“For which of you, desiring to build a tower, does not first sit down and count the cost, whether he has enough to complete it? … So therefore, any one of you who does not renounce all that he has cannot be my disciple.” Jesus Christ, Luke 14.28-33.

i) it will cost him his


… He must be willing to give up all trust in his own morality, respectability, praying, Bible-reading, church-going, and sacrament-recieving, and to trust in nothing but Jesus Christ.

ii) it will cost him


… There must be no separate truce with any special sins which he loves. He must count


sin as his deadly enemies and hate


false way. Whether little or great, whether open or secret, all his sins must be thoroughly renounced … He must keep up a perpetual war with his sins … Our sins are often as dear to us as our children: we love them, hug them, cleave them, and delight in them. To part with them is as hard as cutting off a right hand… but it must be done.

iii) it will cost a man

his love of ease

… He must daily watch and stand on his guard like a soldier on enemy’s ground. He must be careful over his time, his tongue, his temper, his thoughts, his imagination, his motives, his conduct in every relation in life … This also sounds hard… Anything that requires exertion and labour is entirely against the grain of our hearts. But the soul can have ‘no gains without pains’.

iv) it will cost a man

the favour of the world

… “Remember the word that I said to you: The servant is not greater than his lord. If they have persecuted me, they will also persecute you; if they have kept my saying, they will keep yours also.” (John 15.20)

I grant it costs much to be a true Christian. But who in his sound senses can doubt that it is worth any cost to have the soul saved? When the ship is in danger of sinking, the crew think nothing of casting overboard the precious cargo… Surely a Christian should be willing to give up anything which stands between him and heaven. A religion that costs nothing is worth nothing! A cheap Christianity, without a cross, will prove in the end a useless Christianity, without a crown…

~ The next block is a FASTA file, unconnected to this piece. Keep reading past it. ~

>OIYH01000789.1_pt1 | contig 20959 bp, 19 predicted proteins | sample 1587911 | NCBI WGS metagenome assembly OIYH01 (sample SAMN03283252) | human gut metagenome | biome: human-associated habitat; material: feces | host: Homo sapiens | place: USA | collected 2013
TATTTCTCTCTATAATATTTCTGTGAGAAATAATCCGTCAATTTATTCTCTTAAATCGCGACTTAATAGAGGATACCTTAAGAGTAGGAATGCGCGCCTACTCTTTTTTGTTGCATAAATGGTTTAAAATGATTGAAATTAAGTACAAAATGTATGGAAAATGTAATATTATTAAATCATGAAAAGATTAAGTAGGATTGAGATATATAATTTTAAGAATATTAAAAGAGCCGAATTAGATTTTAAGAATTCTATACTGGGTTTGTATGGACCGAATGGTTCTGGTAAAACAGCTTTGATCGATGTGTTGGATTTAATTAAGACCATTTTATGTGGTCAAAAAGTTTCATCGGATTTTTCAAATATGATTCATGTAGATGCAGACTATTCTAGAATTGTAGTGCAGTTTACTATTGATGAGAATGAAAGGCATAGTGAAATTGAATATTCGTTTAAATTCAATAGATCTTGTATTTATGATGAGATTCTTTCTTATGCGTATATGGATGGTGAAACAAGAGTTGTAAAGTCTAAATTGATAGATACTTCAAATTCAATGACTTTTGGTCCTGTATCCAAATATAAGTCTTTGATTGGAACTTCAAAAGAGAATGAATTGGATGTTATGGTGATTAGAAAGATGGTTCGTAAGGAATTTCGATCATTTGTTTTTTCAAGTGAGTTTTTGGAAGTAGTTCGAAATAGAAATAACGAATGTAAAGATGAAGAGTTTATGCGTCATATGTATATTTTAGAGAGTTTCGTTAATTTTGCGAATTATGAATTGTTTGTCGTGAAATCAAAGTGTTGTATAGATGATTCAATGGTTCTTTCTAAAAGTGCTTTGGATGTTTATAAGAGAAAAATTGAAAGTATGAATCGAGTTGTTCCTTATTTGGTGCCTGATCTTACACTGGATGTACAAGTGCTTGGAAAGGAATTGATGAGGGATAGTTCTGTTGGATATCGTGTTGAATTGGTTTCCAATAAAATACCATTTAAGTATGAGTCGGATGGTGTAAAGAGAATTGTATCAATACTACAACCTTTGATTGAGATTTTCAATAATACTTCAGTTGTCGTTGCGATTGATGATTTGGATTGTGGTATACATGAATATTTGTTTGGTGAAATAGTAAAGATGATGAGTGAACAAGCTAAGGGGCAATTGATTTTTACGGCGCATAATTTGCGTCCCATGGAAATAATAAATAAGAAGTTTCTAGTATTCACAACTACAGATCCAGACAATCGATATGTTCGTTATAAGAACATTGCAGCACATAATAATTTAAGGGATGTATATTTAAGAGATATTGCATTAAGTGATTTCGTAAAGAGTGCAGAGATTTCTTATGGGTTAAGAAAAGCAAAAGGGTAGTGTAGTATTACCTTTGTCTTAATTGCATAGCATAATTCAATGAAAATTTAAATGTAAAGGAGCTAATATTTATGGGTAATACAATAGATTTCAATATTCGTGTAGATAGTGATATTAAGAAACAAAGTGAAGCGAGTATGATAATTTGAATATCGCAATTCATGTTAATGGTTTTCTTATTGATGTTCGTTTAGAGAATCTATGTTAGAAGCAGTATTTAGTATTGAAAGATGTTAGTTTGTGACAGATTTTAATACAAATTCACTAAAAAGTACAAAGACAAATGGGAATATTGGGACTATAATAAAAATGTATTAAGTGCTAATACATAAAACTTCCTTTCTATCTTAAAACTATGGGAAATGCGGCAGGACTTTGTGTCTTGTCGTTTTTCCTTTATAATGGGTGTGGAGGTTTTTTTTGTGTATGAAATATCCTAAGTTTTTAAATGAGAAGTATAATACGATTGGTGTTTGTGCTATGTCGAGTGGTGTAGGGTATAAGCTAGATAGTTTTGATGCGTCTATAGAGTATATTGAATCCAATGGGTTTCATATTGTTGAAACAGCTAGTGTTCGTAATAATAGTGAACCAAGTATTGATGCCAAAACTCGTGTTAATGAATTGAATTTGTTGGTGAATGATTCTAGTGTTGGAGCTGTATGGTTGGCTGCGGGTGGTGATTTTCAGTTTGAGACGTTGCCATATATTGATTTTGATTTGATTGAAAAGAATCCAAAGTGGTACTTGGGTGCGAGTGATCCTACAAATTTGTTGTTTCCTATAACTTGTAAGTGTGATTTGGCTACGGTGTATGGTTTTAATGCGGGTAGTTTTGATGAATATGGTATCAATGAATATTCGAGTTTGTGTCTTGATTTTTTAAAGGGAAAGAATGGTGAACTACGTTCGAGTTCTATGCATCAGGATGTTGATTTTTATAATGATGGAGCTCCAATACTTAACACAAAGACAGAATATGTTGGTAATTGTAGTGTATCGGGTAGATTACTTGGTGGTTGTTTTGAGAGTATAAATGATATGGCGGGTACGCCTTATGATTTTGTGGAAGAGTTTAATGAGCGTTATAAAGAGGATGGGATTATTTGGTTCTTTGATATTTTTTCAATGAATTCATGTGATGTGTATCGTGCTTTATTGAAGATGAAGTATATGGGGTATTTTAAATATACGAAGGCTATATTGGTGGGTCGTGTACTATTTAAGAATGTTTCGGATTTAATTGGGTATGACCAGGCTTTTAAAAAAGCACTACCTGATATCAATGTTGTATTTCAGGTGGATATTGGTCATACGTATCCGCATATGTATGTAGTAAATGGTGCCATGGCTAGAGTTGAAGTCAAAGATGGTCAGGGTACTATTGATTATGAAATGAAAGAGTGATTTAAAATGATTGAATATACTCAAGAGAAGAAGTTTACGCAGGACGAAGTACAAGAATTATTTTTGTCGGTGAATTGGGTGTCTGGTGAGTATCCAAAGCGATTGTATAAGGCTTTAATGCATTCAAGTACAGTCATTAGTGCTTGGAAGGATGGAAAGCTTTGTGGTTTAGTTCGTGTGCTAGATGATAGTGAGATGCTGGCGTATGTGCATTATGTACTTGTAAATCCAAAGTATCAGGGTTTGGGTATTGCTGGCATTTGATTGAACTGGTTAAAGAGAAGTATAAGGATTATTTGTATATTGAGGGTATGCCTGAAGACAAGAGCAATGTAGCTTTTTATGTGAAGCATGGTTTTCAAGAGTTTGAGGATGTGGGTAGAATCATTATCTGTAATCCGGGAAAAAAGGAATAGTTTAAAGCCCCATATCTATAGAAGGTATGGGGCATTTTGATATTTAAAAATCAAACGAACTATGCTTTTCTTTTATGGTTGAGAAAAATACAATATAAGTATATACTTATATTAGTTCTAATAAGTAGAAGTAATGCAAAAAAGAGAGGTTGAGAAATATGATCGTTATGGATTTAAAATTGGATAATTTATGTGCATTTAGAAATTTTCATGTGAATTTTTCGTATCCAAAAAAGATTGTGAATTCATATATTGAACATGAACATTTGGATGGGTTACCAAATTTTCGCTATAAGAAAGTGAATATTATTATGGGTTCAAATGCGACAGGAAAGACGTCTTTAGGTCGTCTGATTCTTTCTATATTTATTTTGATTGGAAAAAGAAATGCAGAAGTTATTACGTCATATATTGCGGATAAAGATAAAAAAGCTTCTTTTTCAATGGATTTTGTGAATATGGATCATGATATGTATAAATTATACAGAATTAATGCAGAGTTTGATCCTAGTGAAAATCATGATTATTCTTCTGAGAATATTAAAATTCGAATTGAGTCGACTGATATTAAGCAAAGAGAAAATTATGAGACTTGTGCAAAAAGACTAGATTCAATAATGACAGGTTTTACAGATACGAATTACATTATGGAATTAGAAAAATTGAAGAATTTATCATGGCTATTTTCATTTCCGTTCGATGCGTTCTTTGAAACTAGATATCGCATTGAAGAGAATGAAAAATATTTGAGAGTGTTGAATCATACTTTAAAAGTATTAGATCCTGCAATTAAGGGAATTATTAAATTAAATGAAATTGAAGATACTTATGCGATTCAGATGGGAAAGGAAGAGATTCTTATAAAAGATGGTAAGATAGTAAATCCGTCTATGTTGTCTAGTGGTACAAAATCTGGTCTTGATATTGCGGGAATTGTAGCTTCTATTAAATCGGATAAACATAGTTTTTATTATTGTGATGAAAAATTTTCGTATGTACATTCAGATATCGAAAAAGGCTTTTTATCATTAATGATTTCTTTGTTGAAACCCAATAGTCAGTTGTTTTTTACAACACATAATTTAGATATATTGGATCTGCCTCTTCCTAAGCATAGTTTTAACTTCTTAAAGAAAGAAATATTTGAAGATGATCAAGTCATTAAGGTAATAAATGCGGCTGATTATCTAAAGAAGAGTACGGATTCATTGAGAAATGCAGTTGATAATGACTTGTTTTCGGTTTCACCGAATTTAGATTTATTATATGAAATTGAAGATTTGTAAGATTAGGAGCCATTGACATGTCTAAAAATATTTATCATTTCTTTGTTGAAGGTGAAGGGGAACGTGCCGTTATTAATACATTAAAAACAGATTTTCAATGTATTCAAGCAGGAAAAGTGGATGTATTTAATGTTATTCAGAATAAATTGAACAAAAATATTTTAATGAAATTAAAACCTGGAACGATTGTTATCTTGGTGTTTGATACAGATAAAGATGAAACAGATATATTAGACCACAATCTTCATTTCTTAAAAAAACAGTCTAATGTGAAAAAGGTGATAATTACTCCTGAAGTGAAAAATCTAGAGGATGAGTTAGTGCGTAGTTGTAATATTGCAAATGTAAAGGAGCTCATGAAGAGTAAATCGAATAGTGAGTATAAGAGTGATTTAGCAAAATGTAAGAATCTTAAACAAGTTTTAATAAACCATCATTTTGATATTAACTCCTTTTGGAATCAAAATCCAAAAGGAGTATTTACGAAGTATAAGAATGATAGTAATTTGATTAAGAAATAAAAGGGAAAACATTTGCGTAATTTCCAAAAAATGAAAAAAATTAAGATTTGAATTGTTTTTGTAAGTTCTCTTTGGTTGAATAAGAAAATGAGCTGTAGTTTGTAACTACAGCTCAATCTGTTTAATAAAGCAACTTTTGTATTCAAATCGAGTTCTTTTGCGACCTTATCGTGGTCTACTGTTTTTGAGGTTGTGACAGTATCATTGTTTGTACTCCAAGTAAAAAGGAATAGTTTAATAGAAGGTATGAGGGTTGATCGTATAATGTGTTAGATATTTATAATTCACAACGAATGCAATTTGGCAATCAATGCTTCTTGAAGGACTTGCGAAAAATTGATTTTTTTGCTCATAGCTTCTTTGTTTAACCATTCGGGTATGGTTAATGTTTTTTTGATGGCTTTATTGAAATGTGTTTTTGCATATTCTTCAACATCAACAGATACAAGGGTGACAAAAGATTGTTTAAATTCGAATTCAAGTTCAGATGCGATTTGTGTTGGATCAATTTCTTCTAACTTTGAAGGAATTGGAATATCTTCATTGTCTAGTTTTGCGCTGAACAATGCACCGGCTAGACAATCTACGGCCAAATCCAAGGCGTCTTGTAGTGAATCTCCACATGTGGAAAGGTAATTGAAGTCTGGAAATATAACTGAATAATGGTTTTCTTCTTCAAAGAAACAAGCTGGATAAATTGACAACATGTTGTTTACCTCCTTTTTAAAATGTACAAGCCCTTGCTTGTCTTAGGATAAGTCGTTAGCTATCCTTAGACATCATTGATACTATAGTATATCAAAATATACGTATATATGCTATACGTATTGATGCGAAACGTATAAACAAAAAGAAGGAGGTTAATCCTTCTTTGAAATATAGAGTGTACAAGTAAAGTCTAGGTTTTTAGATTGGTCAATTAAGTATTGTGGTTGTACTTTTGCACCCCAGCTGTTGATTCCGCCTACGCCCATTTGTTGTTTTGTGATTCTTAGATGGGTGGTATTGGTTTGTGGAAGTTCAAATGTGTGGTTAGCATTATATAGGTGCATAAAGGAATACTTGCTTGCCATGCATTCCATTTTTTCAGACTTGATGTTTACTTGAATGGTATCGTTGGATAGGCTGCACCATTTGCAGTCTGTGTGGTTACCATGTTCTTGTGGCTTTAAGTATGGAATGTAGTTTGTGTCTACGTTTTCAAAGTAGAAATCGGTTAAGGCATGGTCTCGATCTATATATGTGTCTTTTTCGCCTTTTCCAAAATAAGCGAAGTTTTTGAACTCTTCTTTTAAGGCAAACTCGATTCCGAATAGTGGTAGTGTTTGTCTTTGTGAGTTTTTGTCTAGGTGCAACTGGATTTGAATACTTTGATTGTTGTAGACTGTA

Do not present only one side of Christianity. Do not keep back ‘the cross’ of self-denial that must be carried, when you speak of the cross on which Christ died for our redemption. Explain fully what Christianity entails. Entreat men and women to repent and come to Christ; but bid them at the same time to ‘count the cost’…

The time is very short. A few more years of watching and praying, a few more tossings on the sea of this world, a few more deaths and changes, a few more winters and summers, and all will be over. We shall have fought our last battle, and shall need to fight no more. The presence and company of Christ will make amends for all we suffer here below… We shall marvel that we could ever doubt on which side the balance of profit lay.
Let us take courage. We are not far from home.
It may cost much to be a true Christian and a consistent believer; but it pays.

J. C. Ryle,


(chapter 5.)

Ryle on Counting the Cost